Life is War – new HammerOn title

We are super excited to announce news of the next HammerOn title: Life is War: Surviving Dictatorship in Communist Albania by Shannon Woodcock

It will be published 25 April 2016 in Paperback, Hardback and EPUB.

Life is War is a collection of oral histories that guides readers through the decades (1944-1992) in which everything was Book-cover-Life-is-War-Shannon-Woodcockcontrolled by the Communist Party; what work one could do, what food was available, and even who one could marry.

The reader accompanies Shannon, the author and historian, through intimate interviews with six Albanian men and women. We hear how everyday people survived shocking living conditions, political persecution and oppression dependent on ethnicity, political status, gender and sexuality.

This is a thorough and vivid history of lived communism in Albania, charting political and ideological shifts through the experiences of those who survived. Life is War stands as remarkable and profound testimony to the resilience of humanity in the face of unrelenting political terror.

An accurate and precise historical work, engagingly rendered from life narratives, it plunges the reader into the difficult emotional truths that are at the core of remembering Albania’s communist past.

Life is War is a valuable contribution to studies of everyday life under communism and dictatorship. Eloquently written and expertly researched, it will appeal to readers interested in life histories, war, communism, European history and trauma studies.

Cover design: Eva Megias

Fat Activism Launch 8 January Gay’s the Word

Fat Activism: A Radical Social Movement by Charlotte Cooper

Official Book Launch!!!

Friday 8 January 2016 at Gay’s the Word, 66 Marchmont St, London WC1N 1AB, 6.30-9pm

It’s the book you have been waiting for! And the launch event will be a blast.

Join Charlotte Cooper to discuss her new book at Gay’s the Word and get your mits on a copy.

Scrumptious non-alcoholic drink and cake will be available.

No formal booking, please just turn up!

Facebook event page here.

Pre-Orders are now available on this site.

Help Promote Fat Activism

As well as sharing our fabulous pre-order publicity video, Charlotte has compiled a list of ways you can promote Fat Activism.

Contact us about review copies or to invite Charlotte to speak at an event.

Here it goes…

Charlotte stands with Fat Activism books stuffed into stockings hanging from the wallNo money, no time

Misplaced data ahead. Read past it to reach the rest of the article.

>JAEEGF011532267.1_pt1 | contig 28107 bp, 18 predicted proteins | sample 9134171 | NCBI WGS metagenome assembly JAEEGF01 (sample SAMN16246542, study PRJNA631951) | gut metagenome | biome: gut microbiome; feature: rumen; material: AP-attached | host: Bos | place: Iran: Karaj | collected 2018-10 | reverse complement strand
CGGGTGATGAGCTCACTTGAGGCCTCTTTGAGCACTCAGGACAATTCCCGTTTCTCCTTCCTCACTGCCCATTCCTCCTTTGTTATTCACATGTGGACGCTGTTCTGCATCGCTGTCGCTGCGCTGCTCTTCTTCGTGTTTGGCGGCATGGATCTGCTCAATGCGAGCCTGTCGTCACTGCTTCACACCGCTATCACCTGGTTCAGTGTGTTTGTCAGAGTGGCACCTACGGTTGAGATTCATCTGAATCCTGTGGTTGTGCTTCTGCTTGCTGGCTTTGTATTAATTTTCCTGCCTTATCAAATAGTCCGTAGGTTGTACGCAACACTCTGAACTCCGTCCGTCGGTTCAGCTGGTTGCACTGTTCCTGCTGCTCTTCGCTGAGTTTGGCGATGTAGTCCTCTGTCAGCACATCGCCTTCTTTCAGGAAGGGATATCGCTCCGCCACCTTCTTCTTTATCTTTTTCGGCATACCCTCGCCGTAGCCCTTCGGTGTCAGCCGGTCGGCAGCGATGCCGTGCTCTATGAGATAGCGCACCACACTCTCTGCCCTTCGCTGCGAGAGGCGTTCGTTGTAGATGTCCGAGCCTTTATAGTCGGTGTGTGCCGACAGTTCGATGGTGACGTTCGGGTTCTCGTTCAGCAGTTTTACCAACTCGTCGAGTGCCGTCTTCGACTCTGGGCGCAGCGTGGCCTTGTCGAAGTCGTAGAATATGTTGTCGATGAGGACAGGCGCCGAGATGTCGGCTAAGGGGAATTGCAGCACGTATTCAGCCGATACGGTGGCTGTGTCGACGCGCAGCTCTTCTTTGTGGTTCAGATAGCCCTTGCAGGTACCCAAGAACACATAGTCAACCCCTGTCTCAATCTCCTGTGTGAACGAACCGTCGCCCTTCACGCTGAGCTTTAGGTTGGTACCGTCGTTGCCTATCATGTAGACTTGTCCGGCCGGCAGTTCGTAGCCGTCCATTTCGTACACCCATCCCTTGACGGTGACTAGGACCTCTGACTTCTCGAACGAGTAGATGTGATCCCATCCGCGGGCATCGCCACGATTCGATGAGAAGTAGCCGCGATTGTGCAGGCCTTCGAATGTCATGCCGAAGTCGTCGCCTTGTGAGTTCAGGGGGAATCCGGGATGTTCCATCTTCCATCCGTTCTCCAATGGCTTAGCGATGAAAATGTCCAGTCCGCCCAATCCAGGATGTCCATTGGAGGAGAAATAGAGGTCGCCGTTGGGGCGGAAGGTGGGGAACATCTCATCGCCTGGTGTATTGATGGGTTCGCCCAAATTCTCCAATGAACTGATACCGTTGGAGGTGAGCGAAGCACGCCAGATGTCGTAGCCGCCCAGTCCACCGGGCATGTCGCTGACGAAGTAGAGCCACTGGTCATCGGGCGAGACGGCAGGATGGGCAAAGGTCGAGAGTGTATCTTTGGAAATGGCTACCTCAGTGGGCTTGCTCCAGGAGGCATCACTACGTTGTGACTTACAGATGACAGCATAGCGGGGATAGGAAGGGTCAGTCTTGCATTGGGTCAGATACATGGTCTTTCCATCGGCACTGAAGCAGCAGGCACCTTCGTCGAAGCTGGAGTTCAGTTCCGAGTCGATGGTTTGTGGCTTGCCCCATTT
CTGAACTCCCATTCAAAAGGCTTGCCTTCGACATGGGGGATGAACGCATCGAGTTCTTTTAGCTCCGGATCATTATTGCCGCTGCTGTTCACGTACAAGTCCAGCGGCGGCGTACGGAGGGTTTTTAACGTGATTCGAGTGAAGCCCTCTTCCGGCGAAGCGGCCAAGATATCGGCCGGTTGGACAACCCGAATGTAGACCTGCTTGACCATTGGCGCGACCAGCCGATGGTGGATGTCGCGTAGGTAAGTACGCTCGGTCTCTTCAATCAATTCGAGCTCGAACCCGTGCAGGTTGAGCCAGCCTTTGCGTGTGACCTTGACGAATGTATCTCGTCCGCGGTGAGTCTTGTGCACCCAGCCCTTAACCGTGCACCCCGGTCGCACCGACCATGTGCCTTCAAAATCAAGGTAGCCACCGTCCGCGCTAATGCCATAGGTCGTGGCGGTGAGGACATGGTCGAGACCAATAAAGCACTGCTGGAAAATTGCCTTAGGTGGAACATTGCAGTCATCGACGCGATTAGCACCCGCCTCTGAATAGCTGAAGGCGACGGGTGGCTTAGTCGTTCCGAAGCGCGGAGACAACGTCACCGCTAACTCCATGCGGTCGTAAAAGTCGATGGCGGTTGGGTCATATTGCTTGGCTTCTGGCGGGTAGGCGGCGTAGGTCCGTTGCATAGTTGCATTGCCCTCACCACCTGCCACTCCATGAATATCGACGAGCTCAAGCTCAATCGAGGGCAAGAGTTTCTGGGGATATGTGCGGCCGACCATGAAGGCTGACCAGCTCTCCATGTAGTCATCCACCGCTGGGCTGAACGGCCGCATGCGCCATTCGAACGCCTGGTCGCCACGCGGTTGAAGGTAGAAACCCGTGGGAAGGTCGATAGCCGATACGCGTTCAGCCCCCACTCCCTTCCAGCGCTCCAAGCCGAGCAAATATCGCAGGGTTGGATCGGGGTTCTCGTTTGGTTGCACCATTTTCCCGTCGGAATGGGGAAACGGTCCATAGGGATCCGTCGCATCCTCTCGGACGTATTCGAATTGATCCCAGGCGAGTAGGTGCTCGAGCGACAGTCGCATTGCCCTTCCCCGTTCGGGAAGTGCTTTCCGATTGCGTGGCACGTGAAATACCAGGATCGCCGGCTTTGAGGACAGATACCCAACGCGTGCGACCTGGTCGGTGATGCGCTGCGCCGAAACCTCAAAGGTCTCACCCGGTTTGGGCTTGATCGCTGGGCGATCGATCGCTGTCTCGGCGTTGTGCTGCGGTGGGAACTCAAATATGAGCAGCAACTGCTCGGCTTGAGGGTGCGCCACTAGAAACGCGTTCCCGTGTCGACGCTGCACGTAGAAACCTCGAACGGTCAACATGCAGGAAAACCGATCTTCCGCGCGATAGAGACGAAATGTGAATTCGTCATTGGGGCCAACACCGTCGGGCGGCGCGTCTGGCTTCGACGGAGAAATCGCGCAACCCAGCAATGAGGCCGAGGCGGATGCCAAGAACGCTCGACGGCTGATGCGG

Tweet about the book, Instagram the cover, take and post a selfie.

Add me to your Facebook and Twitter and share stuff I post about the book.

No money, some time

Contact all the libraries you know and ask them to order a copy. Read the book. Borrow the book as many times as you like.

Blog the book.

Give me testimonials that I can use in book publicity.

Make art about the book and show it to people.

Nominate my book for an award.

Review my book for a website, magazine, newspaper, podcast, radio show, TV show, YouTube channel, book-selling website, cereal box, in fact anywhere that does reviews.

Write a better book and cite my book.

Write a paper and cite my book.

Write and tell me what you thought about the book.

Research how to promote a book about fat people with no money and few people and tell me what you find out.

Some money, no timeCopies of Fat Activism covered in fake snow and adorned with tinsel

Buy copies of the book for all your friends.

Buy copies of the book to donate to organisations you care about. This could include prisoners’ reading schemes, queer and feminist archives, fat activist groups, whatever floats your boat.

Tweet and social media the shit out of the book.

Some money, some time

Buy and read the book.

Invite me to speak about the book. I am a really good public speaker.

Organise an event supporting the book.

I will come to speak at any gathering or location, including bookshops, libraries, groups, Ladyfests, Anarchist Bookfairs, community researchers, classes, whatever! I will need travel and accommodation covered if it is far from London. I will need a place where I can sell books. NB. Act now, my calendar gets full pretty quickly.

Loads of money, loads of time

Let’s charter a yacht with a helipad and do a world tour.

Don’t know anyone

Get a copy of the book, read it in public and strike up a conversation with someone. Use the book as a cruising aid.

Know a few people

Buy and read the book and talk to your friends about it.

Invite your friends round to talk about the book, have a Fat Activist afternoon, make a zine together.

Know lots of people

Buy and read the book and tell everyone you know.

Tell me about people, events, places that would love to support this book.

Charlotte posing with the book sporting a camp poutHave a professional interest

Buy and read the book.

Invite me to speak. I will need travel and accommodation covered if you are far from London. If you are part of an institution that has funding, an endowment, resources, I would need you to pay for my labour, for which I have a sliding scale.

Get in touch if you are or know:

  • A fat-friendly journalist interested in writing or broadcasting about fat activism